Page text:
Survivor of 2 airplane crashes to speak at Brooke’s Place breakfast in Carmel


Austin Hatch is well aware of the math.

Hatch told one reporter that an MIT statistician placed the odds of surviving two plane crashes, where fatalities are involved each time, as one-in-11 quadrillion and 560 trillion.

Hatch figures one reason he survived those astronomical odds is to help others. He will share his message at Brooke’s Place Legacy of Hope breakfast, an annual fundraiser,  set from 7:30 to 9 a.m. Nov. 15 at the 502 East Event Centre in Carmel. The event coincides with National Children’s Grief Awareness Day. Indianapolis-based Brooke’s Place is committed to helping children overcome the grief of losing a loved one.

Austin Hatch will share his story of surviving two plane crashes from 7:30 to 9 a.m. Nov. 15 at Brooke’s Place Legacy of Hope breakfast. (Submitted photo).

“I feel blessed to have a platform where I can hopefully inspire and encourage other people and provide some value for some people who may be going through a tough time on their own,” Hatch said. “We don’t always have control over the things that happen. I firmly believe we have complete control on how we respond.”

In 2003, Hatch’s mother, Julie, younger brother, Ian, and older sister, Lindsay, died in a plane crash near Fort Wayne. Hatch and his father, Dr. Stephen Hatch, survived. Eight years and nine days later, Hatch, then 16, who had played two seasons for Fort Wayne Canterbury High School and had committed to play basketball at the University of Michigan, lost his father and stepmother, Kim, in a second crash in Michigan. Dr. Hatch was the pilot in both crashes.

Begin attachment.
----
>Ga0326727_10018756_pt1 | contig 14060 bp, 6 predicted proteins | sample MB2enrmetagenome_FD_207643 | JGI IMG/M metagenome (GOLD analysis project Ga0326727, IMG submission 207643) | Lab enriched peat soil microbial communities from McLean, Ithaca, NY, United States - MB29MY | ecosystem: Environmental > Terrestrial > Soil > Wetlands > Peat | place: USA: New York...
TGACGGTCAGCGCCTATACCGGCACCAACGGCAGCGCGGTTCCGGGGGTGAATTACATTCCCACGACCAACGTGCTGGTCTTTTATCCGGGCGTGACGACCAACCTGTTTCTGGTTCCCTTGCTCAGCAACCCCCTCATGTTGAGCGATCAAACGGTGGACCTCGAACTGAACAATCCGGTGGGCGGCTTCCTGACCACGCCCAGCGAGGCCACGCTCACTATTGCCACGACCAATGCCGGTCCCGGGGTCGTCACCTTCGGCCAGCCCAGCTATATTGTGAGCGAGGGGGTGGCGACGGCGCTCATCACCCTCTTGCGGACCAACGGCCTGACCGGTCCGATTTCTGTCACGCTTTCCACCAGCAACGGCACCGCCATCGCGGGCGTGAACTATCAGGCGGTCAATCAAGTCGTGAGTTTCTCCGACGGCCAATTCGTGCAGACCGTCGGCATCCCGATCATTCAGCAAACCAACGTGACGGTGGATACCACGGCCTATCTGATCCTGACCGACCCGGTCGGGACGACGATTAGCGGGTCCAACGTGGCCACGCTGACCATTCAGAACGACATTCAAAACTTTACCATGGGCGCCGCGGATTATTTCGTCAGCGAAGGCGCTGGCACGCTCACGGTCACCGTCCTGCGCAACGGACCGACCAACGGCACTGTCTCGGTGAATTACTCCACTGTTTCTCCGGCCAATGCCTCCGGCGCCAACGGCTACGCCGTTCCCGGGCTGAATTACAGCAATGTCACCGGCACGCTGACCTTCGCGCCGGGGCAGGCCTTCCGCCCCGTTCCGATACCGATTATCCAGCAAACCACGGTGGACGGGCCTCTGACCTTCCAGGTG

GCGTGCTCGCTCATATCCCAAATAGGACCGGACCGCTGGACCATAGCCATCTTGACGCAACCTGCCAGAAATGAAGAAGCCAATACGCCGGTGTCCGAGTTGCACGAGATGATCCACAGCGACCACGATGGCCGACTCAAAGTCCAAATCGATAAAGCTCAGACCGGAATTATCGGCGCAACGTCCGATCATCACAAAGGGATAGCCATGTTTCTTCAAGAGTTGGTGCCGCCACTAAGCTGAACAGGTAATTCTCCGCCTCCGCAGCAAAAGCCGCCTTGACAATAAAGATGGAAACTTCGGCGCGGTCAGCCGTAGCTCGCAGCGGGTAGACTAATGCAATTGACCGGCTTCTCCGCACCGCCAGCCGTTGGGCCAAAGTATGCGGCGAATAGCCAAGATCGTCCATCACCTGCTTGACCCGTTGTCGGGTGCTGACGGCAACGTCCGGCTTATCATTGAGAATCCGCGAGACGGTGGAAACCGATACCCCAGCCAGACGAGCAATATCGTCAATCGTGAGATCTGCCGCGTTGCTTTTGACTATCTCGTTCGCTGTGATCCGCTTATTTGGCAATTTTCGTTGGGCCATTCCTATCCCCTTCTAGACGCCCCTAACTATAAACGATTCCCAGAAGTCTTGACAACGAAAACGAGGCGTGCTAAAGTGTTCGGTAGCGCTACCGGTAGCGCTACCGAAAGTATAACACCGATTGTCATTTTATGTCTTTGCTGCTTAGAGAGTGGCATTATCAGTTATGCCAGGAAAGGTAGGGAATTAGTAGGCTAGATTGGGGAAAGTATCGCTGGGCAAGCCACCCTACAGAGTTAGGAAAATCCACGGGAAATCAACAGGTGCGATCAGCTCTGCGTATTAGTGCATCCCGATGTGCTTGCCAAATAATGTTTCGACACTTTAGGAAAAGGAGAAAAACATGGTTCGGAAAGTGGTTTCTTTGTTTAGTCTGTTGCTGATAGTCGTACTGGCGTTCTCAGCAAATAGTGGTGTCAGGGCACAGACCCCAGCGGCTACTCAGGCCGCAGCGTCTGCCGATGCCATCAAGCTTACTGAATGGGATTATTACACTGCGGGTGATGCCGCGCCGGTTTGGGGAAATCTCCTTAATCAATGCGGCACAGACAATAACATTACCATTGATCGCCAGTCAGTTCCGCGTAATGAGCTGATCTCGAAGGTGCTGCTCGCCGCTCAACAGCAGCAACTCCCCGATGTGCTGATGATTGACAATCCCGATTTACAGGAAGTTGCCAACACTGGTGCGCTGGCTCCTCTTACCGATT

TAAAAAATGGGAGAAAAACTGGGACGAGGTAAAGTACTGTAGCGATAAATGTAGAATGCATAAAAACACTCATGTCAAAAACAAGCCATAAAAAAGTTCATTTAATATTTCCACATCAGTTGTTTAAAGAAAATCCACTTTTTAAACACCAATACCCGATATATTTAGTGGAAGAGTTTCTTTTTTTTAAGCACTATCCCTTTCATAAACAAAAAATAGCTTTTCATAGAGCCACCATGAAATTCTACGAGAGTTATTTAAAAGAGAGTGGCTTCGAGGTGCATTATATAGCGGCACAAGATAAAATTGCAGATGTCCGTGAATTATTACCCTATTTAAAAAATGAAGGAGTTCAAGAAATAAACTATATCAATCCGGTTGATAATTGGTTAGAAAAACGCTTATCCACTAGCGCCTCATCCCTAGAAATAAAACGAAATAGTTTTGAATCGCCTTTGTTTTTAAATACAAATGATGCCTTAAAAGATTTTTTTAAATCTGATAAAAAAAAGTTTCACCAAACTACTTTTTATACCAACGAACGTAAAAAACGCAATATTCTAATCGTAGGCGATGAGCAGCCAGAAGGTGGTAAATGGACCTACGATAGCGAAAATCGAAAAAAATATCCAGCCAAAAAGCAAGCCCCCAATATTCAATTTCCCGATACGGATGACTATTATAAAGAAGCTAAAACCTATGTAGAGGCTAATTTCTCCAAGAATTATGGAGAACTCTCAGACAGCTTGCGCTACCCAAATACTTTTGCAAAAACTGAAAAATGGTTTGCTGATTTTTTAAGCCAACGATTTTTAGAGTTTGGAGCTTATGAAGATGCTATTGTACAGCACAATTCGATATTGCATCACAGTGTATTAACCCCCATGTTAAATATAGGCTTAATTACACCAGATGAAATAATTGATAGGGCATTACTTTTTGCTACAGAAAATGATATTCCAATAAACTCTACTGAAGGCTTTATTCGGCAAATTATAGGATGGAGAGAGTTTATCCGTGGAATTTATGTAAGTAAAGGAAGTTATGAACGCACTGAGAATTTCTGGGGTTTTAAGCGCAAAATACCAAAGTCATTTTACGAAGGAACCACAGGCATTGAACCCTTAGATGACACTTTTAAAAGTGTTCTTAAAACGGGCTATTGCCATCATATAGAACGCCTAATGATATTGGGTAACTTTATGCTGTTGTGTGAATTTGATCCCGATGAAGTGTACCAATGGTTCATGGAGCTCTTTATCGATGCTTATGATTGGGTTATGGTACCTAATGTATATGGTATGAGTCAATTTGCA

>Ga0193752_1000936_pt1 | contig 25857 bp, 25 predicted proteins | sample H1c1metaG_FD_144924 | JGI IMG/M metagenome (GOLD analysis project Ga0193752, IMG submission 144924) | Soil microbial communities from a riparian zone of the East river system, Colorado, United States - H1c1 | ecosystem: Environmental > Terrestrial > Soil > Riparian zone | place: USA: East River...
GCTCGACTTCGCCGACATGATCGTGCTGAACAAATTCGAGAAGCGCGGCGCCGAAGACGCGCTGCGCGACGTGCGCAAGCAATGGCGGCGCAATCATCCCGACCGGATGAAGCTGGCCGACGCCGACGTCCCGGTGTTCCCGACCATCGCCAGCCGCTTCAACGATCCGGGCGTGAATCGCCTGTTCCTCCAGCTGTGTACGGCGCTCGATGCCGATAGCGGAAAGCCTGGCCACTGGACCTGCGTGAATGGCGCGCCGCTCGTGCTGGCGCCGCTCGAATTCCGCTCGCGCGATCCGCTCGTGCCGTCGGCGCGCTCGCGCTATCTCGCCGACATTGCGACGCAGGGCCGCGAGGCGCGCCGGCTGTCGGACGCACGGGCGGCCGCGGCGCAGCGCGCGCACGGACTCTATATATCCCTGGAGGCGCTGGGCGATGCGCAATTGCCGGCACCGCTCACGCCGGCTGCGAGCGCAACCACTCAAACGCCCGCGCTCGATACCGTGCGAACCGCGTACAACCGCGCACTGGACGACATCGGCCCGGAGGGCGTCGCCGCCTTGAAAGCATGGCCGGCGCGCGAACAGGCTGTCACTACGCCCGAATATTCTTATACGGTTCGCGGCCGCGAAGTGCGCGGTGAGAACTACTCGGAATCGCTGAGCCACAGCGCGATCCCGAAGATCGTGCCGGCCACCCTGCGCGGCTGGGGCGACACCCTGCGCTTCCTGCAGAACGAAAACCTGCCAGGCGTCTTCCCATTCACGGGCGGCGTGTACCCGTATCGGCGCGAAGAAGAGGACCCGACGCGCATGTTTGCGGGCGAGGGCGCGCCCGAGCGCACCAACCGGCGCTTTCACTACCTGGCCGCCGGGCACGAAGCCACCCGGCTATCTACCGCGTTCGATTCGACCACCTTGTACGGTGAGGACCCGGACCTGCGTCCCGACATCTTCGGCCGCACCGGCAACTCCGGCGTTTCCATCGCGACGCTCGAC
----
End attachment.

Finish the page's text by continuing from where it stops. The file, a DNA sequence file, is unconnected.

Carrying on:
In the second crash, Hatch suffered brain trauma, fractured ribs and a broken collarbone. After being in a drug-induced coma for two months, he had to learn to walk and talk again.

Yet, he made it to Michigan and played in five games in the 2014-15, scoring one point. He remained with the basketball program as a student assistant.

“I got in some games when we were already up 20,” he said. “I had a shot to score a couple of times and I made a free throw. I obviously wish I could have played in crunch time when it mattered, but obviously my situation prevented that from happening.”

Hatch finished high school in Los Angeles, where he lived with his paternal uncle and aunt.

Hatch, 24, graduated from Michigan in April and works in the corporate office of Domino’s in Ann Arbor. He married former Michigan volleyball player Abby Cole in June.

“It was a dream come true,” Hatch said of the marriage.

Hatch said he seeks to provide a different way to think about things to his listeners when he shares his story.

“My hope is that the people take one or two things and use that as they encounter adversity in their lives,” Hatch said. “We have the opportunity to honor those we loved by how we respond. My message is about the story after the story. Everyone knows the story of the kid that survives two plane crashes and loses his entire immediate family in the process. I’m not diminishing how awful that is. I believe the real value is how we overcame that. I say we because I wasn’t the only one impacted by the loss. It was family, friends, teachers, coaches, thousands of people praying for me around the country that I’ll never meet. I believe all those people had a role in my recovery. We can’t overcome it alone.”

A strong faith helped Hatch persevere.

“I feel I’ll have the opportunity to see my family again one day,” he said. “I have more work to do on Earth. Evidently, He has bigger plans for me,”

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